Read before the Boston Society of Medical Sciences, January 21, 1879, and the Boston Society for Medical Observation, March 17, 1879.
The Boston Medical and Surgical Journal.
Warren, J. Collins., M.D., editor.
Boston: H. O. Houghton, Osgood and Company, 1879.
Cambridge: The Riverside Press.
Volume C., no. 14 (April 3), pp. 453-459, ill.
5 heliotypes showing 28 photographs of slide preparations.
The heliotypes accompanying this abstract are probably the first published photographs of blood counts taken with a new haemoglobinometer that was introduced to medical science by Sir William Richard Gowers a few months earlier. Dr. Amory took over 200 photographs of assays he made while treating five patients for their anemia with dialyzed iron. The instrument proves to be remarkably accurate even by modern standards. Dr. Amory gives an error rate of 3% and suggests that enumeration is more accurate when taken from photographs rather than directly from the slide.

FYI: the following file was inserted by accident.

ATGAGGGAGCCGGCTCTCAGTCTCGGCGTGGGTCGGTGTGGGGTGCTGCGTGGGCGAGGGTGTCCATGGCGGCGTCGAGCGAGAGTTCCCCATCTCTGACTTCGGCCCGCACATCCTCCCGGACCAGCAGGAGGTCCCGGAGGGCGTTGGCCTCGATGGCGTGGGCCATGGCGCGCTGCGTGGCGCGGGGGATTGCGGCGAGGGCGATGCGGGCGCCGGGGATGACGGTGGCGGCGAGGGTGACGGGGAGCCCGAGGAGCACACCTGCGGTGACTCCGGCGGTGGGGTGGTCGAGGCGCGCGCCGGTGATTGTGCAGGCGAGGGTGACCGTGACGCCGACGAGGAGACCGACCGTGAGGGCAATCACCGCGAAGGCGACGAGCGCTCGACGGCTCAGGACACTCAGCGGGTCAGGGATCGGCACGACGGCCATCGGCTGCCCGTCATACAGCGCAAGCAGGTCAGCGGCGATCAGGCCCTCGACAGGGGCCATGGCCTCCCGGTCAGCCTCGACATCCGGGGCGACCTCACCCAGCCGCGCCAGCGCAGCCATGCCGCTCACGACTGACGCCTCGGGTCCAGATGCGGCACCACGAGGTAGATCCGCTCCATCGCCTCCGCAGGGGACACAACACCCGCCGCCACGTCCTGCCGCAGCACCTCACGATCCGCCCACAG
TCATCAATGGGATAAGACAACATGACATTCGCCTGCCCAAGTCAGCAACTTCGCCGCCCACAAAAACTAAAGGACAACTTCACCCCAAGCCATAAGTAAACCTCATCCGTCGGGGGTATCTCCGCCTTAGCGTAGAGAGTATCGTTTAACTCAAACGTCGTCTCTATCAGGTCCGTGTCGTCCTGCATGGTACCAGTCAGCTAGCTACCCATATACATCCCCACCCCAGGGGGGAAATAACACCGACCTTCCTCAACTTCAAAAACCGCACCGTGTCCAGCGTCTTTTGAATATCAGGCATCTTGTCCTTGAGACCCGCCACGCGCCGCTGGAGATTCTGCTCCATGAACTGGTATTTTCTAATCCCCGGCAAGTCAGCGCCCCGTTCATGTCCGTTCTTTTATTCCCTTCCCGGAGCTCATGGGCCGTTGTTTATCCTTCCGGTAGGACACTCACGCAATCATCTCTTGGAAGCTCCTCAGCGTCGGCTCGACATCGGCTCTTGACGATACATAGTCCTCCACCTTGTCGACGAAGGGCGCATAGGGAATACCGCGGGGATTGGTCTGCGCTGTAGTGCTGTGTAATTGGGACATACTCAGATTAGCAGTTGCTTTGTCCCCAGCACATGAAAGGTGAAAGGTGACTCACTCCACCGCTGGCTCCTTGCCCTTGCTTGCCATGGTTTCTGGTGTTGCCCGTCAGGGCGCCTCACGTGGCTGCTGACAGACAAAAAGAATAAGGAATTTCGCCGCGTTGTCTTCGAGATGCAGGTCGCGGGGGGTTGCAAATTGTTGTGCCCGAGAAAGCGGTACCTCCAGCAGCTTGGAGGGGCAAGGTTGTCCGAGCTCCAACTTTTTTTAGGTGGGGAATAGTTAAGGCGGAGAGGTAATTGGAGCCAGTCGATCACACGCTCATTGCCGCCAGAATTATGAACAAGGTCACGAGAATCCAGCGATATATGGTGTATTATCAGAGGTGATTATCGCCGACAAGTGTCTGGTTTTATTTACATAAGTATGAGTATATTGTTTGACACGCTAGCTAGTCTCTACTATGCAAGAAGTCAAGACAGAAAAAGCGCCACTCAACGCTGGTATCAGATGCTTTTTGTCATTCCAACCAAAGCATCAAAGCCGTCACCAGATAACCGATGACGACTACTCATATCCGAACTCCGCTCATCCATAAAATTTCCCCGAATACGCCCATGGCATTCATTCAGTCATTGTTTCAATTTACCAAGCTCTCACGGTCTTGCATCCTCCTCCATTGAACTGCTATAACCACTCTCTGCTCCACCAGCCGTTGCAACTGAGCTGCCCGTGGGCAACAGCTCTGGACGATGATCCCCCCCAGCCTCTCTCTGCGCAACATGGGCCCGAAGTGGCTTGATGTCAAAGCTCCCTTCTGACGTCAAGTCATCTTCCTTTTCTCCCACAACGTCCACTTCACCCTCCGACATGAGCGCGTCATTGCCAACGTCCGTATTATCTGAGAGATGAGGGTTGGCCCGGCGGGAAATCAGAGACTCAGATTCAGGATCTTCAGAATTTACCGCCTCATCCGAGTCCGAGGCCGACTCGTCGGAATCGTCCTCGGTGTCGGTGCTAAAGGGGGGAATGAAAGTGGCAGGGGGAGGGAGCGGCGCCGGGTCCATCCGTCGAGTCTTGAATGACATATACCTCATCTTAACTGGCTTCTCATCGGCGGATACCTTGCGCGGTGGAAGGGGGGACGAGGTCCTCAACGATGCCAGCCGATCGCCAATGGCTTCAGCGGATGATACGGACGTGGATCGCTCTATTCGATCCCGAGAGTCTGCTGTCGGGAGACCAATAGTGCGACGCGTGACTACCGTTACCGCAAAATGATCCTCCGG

Gowers's haemacytometer, the instrument I used in the following observations, consists of a glass slide upon which are ruled squares one tenth of a millimetre in extent, and these are inclosed in a cell one fifth of a millimetre in depth. This slide can be used with any microscope, and with a lens of any desirable magnifying power; moreover, the magnified image of the slide may be projected by means of a prismatic eye piece upon a screen. The principle of Malassez's "compte globule' does not admit of either of these convenient methods of delineation.